New Pagan temple in Poland

Whispers of Yggdrasil

It’s happening again; first it was Iceland who started to build the first major nordic pagan temple after a thousand years of christianization in the land. Then, it was Denmark with a very beautiful viking wooden themple to the norse gods. Now pagan history continues with a project to make the first pagan temple to the Slavic gods in Poland, after christianization spread through the land and wiped out all the old temples to replace for the ones of the new faith.

This year, Poland celebrates the 1050th anniversary of Christianization of the country and its people. But the pre-Christian believes were never truly forgotten or left aside, and the pagan faith still lives on. In the city of Wrocław, in Poland, the neo-pagans, or ,the rodnovers from Slavic pagan association Watra, have a new project in had – to build a temple to their old slavic deities. For now…

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This video catches an audio recording of real Angels singing. It happened when a seven people got together for choir practice. They started singing but then something strange begun to occur. Suddenly they heard thousands of super human voices singing along with the group.

At first, they thought there was just something wrong with the sound system but after checking everything their sound equipment was working just perfect. In awe at why there was thousands of voices singing along with them they then realized a super natural phenomenon was happening.

Guitars and trumpets that were not there were mysteriously being recorded in addition to all sorts of other instruments. There was even a solo sung by a male caught in the recording. The voices carried and sustained notes for a longer time than humanly possible.

AHEM YEAH! Who are the deluded, crazy ones?

Who Were These Vikings Buried Sitting Upright?

Very interesting.


Sitting Grave Viking 1

One of the skeletons found in the Sandvika sitting graves, Central Norway (Photo: NTNU Museum of Natural History and Archaeology, 1965-66)

Accidentally, in 1963 a burial ground with 24 graves deep inside the bay of Sandvika on the eastern side of the island of Jøa in Central Norway were discovered. The bodies buried in a sitting position is dating back to the years 650 to 1000 AD, and analyzes show that these Vikings have belonged to a very special group of people.

Unlike other Viking Age graves, the graveyard was unknown because the bodies were not placed inside a burial mound that is clearly visible in the terrain, or marked in any other way. These dead Vikings were lowered into the cylinder- and funnel-shaped shell sand holes from flat ground.

The question is why.

The Sandvika burial ground is unique in Scandinavia, and these people are the only ones found…

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Norse Parliament Site Discovered on Scottish Island



A site on the Scottish island of Bute has been identified as a Viking gathering place known as a “thing” in Old Norse, used to make political decisions, promulgate laws and settle disputes.

The mysterious mount, known as Cnoc An Rath, has been known to archaeologists since at least the 1950s. However, its identity has been in question for several decades, with many suggesting it might have been a medieval or prehistoric farm site. According to The Herald Scotland, archaeologists now feel that this Viking parliamentary site was likely the seat of power for Ketill Flatnose, a powerful Viking ruler whose bloodline would go on to settle Iceland.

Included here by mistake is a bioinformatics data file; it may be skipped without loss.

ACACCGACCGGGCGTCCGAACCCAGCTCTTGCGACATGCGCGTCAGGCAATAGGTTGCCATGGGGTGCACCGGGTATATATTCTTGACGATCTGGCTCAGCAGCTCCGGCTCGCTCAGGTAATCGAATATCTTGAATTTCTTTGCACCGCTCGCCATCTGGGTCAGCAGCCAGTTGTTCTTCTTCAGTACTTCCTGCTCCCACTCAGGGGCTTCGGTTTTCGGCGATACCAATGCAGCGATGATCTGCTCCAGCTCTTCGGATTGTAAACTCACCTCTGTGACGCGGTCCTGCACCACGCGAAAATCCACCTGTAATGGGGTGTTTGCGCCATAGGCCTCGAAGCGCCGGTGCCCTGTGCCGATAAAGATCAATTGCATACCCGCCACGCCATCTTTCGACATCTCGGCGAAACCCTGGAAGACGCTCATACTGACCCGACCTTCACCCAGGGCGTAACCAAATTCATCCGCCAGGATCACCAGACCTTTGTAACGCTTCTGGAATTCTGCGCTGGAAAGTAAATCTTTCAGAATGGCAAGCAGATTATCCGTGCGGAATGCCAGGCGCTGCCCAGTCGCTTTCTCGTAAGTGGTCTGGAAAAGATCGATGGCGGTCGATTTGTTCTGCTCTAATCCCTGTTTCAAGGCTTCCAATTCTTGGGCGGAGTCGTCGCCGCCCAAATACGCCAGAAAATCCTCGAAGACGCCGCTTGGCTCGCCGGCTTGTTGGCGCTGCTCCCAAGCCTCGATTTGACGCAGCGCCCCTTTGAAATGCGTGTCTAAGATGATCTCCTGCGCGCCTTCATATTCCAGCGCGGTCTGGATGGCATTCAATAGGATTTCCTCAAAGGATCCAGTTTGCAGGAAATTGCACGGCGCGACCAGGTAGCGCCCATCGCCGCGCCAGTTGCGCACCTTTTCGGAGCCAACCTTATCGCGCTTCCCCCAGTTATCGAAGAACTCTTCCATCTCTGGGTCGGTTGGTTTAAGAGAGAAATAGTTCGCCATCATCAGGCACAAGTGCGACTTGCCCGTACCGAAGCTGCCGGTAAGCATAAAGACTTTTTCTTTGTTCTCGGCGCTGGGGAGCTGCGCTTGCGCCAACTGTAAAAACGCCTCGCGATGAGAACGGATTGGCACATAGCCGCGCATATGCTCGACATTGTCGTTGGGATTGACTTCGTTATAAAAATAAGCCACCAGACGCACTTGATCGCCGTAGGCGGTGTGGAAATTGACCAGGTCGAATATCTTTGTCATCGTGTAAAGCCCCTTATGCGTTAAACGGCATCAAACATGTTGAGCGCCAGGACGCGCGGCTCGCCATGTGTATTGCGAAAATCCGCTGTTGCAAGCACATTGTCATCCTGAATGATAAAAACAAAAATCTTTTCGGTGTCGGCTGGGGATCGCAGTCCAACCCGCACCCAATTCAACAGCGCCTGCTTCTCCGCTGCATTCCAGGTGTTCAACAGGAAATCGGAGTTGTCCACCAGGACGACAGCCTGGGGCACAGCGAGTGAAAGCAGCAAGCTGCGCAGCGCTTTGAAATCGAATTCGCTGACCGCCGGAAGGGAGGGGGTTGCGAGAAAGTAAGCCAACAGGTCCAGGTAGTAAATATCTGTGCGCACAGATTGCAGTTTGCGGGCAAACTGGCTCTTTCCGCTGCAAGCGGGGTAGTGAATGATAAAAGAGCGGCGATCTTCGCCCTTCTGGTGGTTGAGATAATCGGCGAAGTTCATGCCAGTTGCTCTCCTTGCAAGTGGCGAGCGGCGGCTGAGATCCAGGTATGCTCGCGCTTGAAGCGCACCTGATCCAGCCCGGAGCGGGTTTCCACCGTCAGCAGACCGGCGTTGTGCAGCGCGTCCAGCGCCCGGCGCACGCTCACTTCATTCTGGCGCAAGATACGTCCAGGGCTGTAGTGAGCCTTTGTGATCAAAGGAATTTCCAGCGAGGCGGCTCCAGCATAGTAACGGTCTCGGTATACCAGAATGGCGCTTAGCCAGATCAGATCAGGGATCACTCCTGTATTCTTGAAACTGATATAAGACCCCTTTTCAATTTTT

The key to the theory of the site being a Norse “thing” was a new study of the island’s place-names. The etymology of the names suggested many archaic designations for locations around the island could have indeed incorporated the word “thing”. Follow-up field investigations in the form of excavations have yielded preserved surface samples that have been radio-carbon dated back to when Norse raiders and settlers were active in and near the Argyll coast.

The analysis involved pieces of charcoal, according to archaeologist Paul Duffy, the head of Brandanii Archaeology and Heritage Consultancy. In an interview in the newspaper, Duffy recounted how the charcoal had been dated to the latter days of the kingdom of Dalriada – and the inception of Norse settlement on Bute. Eventually the date for the site was narrowed down to between the late seventh century and the late ninth century CE, which is within the window of certainty as to when Vikings were active in the region.

Read more here.

Campfire Onion Bombs

  • 2 large onions
  • 2 pounds ground beef
  • 6 cloves garlic, minced
  • 2 Tablespoons basil
  • 2 Tablespoons oregano
  • 2 Tablespoons parsly
  • 1 teaspoon salt
  • 1 teaspoon black pepper
  • 2 egg, beaten
  • 1 cup fresh bread crumbs
  • 1 cup freshly grated parmesan cheese
  • 1 cup milk
  • Tomato sauce (optional, they really do not need the sauce)


  1. Peel onions & cut in half. Separate the onions into matching pieces.
  2. In a bowl, mix together all the remaining ingredients except for the tomato sauce. It is easiest to use your hands. Do not over mix or the result will be very dense!
  3. Fill two sides of an onion, then press together. Repeat.
  4. Wrap 5 or 6 bombs per foil packet. (I use heavy duty aluminum foil and wrap at least 2 times)
  5. To cook, place them in a large amount of very hot coals for 20-30 minutes, flip over and cook for another 20-30 minutes. Total cooking time will depend on the size of your bombs and the hotness of your coals. Check on them to be sure they are cooked all the way through.
  6. You could also roast these in a 350º oven if you aren’t camping!
  7. To serve, remove the foil and top with tomato sauce if desired.